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Greenest pixel composite of Normalized Difference Vegetation Index (NDVI)-processed image using 2019 data from Landsat 8 Operational Land Imager  blended with a true color band combination (3, 2, 1) of the Western coast of Costa Rica in the Osa region. The areas of highest vegetation are represented in green, areas of lowest vegetation are represented in red, and water is represented in blue. The land cover characteristics shown in an NDVI image improve land cover classification accuracy.  Keywords: NDVI, Landsat, land cover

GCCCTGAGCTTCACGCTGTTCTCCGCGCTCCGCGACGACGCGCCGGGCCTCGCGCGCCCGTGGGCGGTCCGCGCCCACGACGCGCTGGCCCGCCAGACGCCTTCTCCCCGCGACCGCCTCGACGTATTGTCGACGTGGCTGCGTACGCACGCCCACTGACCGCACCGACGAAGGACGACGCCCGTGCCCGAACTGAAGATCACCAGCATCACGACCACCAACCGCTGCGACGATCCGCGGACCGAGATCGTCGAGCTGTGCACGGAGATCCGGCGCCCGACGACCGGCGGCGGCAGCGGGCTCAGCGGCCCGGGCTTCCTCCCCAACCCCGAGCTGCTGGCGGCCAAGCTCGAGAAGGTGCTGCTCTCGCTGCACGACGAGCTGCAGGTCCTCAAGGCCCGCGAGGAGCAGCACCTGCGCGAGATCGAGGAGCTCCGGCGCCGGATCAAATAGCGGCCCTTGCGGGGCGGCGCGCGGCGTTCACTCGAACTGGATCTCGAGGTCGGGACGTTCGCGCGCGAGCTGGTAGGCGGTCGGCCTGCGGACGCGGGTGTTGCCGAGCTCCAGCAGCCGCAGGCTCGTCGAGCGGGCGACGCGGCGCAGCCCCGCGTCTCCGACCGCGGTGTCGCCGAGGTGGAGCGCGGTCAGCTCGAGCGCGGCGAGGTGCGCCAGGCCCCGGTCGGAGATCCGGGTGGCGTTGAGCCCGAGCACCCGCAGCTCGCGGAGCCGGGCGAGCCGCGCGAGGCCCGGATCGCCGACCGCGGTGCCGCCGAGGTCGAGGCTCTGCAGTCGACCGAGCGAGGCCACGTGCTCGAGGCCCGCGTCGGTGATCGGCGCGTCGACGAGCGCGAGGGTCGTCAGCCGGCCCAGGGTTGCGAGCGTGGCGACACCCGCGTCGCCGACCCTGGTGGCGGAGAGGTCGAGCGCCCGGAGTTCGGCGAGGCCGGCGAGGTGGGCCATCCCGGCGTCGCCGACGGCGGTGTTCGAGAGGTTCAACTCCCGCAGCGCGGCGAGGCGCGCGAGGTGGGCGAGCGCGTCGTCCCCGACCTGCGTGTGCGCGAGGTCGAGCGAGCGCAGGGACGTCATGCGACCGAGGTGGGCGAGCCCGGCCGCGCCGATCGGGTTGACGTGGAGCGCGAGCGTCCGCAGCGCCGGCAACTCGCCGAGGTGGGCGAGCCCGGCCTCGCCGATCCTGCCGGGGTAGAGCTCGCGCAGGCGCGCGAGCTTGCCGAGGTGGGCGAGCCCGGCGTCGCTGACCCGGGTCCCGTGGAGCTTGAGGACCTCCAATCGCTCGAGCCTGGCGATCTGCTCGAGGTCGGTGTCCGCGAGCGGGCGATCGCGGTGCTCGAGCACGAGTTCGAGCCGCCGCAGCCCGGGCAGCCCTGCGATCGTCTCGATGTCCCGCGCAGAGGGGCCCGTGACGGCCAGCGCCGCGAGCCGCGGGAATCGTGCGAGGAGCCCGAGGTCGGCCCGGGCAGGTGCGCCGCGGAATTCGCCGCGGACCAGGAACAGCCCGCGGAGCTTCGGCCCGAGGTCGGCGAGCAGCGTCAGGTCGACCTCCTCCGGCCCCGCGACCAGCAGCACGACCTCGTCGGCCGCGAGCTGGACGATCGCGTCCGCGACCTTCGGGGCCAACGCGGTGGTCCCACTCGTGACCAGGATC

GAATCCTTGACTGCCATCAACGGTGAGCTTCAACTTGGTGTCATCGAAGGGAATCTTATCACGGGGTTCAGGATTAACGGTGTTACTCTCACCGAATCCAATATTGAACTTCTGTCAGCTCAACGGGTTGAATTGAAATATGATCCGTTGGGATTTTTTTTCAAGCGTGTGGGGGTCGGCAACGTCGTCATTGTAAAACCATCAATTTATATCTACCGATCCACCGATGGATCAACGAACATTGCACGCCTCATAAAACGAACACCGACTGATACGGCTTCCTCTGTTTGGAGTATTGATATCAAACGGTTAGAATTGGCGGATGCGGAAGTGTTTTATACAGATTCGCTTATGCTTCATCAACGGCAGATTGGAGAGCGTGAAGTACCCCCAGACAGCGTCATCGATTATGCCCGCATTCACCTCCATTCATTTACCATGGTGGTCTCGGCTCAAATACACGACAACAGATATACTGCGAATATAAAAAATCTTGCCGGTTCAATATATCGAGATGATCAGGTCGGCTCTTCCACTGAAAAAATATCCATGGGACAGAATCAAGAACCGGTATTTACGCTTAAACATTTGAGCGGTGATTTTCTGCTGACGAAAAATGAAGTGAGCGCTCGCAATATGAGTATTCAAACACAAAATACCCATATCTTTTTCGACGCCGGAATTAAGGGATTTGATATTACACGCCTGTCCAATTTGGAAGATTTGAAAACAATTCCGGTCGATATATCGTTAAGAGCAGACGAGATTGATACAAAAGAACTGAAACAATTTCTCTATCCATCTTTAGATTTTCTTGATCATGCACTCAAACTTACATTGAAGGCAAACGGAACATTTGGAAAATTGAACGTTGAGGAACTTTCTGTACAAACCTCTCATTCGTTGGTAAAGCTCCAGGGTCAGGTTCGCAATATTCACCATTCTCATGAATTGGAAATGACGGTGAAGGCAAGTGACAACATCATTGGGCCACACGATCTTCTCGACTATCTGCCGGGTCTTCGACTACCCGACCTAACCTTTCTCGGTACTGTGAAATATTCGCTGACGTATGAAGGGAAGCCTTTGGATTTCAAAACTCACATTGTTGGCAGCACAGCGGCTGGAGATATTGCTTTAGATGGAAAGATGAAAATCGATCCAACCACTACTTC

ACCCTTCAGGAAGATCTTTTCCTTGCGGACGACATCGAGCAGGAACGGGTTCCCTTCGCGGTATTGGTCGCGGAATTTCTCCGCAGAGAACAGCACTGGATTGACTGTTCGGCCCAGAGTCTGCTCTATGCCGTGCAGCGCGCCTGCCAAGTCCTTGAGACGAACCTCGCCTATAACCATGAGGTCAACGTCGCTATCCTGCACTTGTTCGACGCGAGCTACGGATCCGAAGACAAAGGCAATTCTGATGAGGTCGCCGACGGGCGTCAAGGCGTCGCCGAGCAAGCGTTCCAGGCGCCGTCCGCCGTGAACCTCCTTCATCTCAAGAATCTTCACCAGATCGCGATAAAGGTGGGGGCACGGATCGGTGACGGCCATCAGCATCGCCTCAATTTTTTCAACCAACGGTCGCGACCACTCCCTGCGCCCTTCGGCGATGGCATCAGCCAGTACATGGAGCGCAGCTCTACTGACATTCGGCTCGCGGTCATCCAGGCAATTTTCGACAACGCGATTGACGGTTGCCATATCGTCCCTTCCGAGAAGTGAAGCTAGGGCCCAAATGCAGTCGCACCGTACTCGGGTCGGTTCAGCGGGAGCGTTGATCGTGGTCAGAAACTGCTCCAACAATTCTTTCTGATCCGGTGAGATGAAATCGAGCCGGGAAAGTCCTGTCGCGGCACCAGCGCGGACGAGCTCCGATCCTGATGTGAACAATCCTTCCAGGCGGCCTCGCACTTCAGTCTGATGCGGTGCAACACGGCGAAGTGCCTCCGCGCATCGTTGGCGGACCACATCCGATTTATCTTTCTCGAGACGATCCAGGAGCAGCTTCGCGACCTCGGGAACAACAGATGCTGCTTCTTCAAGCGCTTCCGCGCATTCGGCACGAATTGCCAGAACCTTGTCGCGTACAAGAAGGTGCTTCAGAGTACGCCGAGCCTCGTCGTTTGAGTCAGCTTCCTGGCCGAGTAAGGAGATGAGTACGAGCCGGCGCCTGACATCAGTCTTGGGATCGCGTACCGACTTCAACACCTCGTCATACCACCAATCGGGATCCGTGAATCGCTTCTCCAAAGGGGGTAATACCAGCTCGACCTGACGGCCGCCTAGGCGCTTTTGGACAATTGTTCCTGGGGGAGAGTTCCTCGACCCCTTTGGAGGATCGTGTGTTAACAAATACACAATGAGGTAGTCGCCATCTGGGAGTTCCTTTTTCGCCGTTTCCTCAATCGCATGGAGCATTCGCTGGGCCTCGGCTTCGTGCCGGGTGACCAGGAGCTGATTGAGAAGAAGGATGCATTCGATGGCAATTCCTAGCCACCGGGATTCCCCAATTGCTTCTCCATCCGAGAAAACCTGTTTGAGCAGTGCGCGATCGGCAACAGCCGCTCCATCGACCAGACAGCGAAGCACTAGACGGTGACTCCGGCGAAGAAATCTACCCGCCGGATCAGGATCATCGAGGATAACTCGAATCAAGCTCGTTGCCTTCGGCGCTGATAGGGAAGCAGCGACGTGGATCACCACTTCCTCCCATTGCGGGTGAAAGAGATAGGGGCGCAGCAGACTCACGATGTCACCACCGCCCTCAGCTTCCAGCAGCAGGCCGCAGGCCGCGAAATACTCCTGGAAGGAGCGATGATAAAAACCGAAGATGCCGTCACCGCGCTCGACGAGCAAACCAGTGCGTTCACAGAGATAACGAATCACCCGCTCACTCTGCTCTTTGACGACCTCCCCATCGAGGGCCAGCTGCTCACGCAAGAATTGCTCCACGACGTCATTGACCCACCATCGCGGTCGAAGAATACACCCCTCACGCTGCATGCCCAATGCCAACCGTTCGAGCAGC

La Amistad International Park connects southern Costa Rica and northern Panama as part of the Mesoamerican Biological Corridor. Despite the existence of conservation programs within this region, human-induced and natural ecological disturbances threaten native species and alter forest ecosystems. To assess these threats, the NASA DEVELOP Costa Rica & Panama Ecological Forecasting team partnered with the Ministry of Environment and Energy in Costa Rica and the National Environmental Authority in Panama to create products that monitor land use and land cover (LULC) change in La Amistad and surrounding areas. The team mapped LULC changes from 1999 to 2019 using Landsat 5 Thematic Mapper (TM), Landsat 7 Enhanced Thematic Mapper Plus (ETM+), and Landsat 8 Operational Land Imager (OLI). The time series maps were then used in QGIS to forecast LULC in 2029. The 2029 forecast map projected major LULC conversions and highlighted regions of significant change over time. To map short-term forest changes, the project team created a Forest Change Detection Tool (FCDT) developed in Google Earth Engine’s API. The tool used the aforementioned Earth observations and Sentinel-2 Multispectral Instrument (MSI) to ensure that any month of interest can be observed by partners. Analyses of the LULC maps and the development of the FCDT helped partners involved in protecting the corridor to identify areas in need of attention and conservation resources.